These are some photos of my build of the Commanders/Iron Shipwright 1/350 scale kit of the USCGC Cedar WAGL-207. While I am happy with the model I could have done a better job with the camera. I hope you find the photos usable.

A little history - source is the ship's history located on the Official USCG Historian's Office site: The United States Tender Cedar, a sea-going tender, was designed for use in Alaskan waters. Commissioned 30 June 1917, she was the largest tender ever built for the Lighthouse Service measuring 200' 8" in length and 36' 6" in beam. She was the first designed to be equipped with a radio. During World War I, she was acquired by the Navy and operated as a patrol boat. After the war she was returned to the Lighthouse Service. Cedar served out of Ketchikan, Alaska, servicing aids to navigation. During World War II, she was given the designation and hull number of WAGL-207 and was assigned to the Navy operating out of Ketchikan. In 1942 and 1943 she operated in the Aleutian Islands in support of naval operations. After the War she again returned to peacetime duties. In 1947 she was transferred to Kodiak and remained in service until 29 June 1950 when she was decommissioned. She was sold in 1955 to Zidall Explorations, Inc. I received several photos of the Cedar from the US Coast Guard Historian's Office free of charge in response to a request I made which was incredibly generous of them.

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The Model:
The ISW kit represents the Cedar in her WW2 fit, with a raised gun platform for the foc'sle deck. I decided to model her in a peacetime fit which is much more colorful than overall gray. The kit really did not require any modification other than omitting the guns and the platform, however I did remove the hull bottom using my Dremel. I received a pre-production sample so it did not include photo-etch, so I used parts from other sets. The ratlines came from the Tom's Modelworks 1/400 scale Titanic set which looked correct in size, although the model is 1/350 scale. They were shortened a bit to fit. The large buoy in the well-deck was scratch-built using photos and drawings I found on the USCG Historian's Office site (http://www.uscg.mil/hq/g-cp/history/collect.html). The latticework is made up of k-gun rack etch trimmed down and glued together to form a square. The crew members and the hull number decals are from L'Arsenal. The lettering on the transom is from a Microscale set. I used Testors British Gulf Armor Light Stone for the buff, as I think it is a close substitute for USCG buff, and, Engine Gray for the decks and standard Black and White for the hull. White Ensign Models Colourcoats Norfolk 65A Anti-Fouling Red was also used. I will admit that I should have read the ship's history more carefully because my nameplate states 1952 and she was decommissioned in 1950!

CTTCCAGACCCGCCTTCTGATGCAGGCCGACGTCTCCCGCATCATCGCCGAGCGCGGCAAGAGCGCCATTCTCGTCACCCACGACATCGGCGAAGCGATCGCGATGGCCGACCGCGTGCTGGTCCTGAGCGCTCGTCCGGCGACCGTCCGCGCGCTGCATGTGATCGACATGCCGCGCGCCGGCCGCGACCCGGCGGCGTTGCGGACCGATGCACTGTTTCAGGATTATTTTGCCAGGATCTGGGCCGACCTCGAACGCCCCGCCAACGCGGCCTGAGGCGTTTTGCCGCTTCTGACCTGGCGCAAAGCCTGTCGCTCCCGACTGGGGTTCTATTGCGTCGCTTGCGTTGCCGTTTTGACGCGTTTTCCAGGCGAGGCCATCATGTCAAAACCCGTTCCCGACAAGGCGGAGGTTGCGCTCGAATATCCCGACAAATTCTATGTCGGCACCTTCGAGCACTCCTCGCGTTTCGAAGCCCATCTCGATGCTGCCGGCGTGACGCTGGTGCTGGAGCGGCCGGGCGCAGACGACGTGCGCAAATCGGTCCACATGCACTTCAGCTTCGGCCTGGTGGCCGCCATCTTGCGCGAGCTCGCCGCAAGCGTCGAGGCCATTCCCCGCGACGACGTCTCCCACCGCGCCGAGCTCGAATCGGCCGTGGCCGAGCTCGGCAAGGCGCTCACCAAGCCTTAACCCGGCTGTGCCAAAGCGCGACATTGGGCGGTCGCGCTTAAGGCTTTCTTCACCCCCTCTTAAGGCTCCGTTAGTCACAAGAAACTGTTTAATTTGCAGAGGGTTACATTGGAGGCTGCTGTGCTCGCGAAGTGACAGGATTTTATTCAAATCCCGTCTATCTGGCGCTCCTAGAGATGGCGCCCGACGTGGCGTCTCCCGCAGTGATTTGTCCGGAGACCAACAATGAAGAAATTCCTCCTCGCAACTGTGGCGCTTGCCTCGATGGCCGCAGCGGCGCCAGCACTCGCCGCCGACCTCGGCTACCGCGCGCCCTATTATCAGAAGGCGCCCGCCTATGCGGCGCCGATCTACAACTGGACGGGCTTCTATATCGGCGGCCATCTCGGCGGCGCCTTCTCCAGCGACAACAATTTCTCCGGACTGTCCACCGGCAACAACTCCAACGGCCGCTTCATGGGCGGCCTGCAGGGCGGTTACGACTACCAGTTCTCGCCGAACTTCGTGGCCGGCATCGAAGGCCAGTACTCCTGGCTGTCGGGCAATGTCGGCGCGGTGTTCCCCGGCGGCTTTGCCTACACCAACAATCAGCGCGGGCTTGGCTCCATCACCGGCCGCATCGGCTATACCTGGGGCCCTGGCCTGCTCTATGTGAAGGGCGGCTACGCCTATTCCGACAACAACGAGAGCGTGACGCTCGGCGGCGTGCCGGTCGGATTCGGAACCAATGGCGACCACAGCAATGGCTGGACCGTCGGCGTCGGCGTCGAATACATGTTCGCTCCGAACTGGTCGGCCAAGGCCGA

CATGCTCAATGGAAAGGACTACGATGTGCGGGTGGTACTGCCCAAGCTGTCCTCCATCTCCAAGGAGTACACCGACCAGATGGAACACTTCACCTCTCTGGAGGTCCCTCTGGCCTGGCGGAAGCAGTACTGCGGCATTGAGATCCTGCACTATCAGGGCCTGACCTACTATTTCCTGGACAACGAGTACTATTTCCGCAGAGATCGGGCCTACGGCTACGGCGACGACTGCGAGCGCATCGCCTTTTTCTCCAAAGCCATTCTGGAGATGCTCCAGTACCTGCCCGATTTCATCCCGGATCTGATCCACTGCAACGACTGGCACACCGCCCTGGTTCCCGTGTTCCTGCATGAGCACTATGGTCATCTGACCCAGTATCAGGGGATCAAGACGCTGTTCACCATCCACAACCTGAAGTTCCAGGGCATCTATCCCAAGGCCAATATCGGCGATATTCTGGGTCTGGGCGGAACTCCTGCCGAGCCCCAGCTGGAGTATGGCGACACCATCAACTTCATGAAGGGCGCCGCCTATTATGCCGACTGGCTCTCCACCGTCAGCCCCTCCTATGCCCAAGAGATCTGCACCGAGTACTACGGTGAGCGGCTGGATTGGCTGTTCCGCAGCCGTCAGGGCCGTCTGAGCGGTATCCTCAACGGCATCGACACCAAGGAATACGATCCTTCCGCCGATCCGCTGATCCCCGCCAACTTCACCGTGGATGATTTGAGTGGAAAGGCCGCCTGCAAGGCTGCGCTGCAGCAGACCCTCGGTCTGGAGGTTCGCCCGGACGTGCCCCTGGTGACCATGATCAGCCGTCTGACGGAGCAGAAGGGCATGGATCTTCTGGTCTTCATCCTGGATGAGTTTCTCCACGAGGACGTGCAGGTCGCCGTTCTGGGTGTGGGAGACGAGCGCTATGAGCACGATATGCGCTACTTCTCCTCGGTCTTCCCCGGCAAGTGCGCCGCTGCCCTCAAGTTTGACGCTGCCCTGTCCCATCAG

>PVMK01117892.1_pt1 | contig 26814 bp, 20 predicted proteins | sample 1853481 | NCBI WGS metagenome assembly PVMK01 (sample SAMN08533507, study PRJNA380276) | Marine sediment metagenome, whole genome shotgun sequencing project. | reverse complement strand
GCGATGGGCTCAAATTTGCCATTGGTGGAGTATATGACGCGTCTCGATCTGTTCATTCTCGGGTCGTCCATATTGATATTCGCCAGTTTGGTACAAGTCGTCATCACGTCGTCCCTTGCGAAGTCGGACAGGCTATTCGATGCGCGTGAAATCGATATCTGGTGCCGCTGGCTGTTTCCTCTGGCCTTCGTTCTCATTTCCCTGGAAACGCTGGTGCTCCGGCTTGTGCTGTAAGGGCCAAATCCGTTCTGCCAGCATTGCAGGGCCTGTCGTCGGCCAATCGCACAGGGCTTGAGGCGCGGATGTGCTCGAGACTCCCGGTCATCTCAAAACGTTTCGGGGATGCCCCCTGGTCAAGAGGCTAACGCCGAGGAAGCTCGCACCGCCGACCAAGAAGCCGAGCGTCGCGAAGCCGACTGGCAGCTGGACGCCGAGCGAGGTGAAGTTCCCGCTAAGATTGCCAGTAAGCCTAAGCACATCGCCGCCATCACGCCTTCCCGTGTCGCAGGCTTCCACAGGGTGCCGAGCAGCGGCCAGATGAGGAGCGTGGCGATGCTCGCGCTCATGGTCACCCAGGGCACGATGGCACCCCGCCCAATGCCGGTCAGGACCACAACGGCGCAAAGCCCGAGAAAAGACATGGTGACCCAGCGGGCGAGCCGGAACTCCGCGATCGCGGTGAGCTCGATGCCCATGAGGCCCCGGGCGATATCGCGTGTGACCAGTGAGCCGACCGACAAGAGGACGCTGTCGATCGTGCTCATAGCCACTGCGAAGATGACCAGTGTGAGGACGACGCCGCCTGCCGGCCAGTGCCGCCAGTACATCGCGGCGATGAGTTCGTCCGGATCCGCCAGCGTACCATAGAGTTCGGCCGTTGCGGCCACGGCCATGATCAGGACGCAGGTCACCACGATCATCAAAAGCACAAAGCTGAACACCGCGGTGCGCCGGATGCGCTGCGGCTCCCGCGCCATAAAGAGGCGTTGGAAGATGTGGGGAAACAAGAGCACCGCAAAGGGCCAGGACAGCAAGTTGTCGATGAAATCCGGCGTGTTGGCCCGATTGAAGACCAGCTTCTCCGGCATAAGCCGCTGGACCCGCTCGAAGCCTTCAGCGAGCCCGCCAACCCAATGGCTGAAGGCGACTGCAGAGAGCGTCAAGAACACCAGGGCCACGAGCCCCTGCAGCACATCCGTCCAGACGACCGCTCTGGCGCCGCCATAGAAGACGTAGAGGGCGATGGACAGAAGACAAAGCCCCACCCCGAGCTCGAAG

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Felix Bustelo

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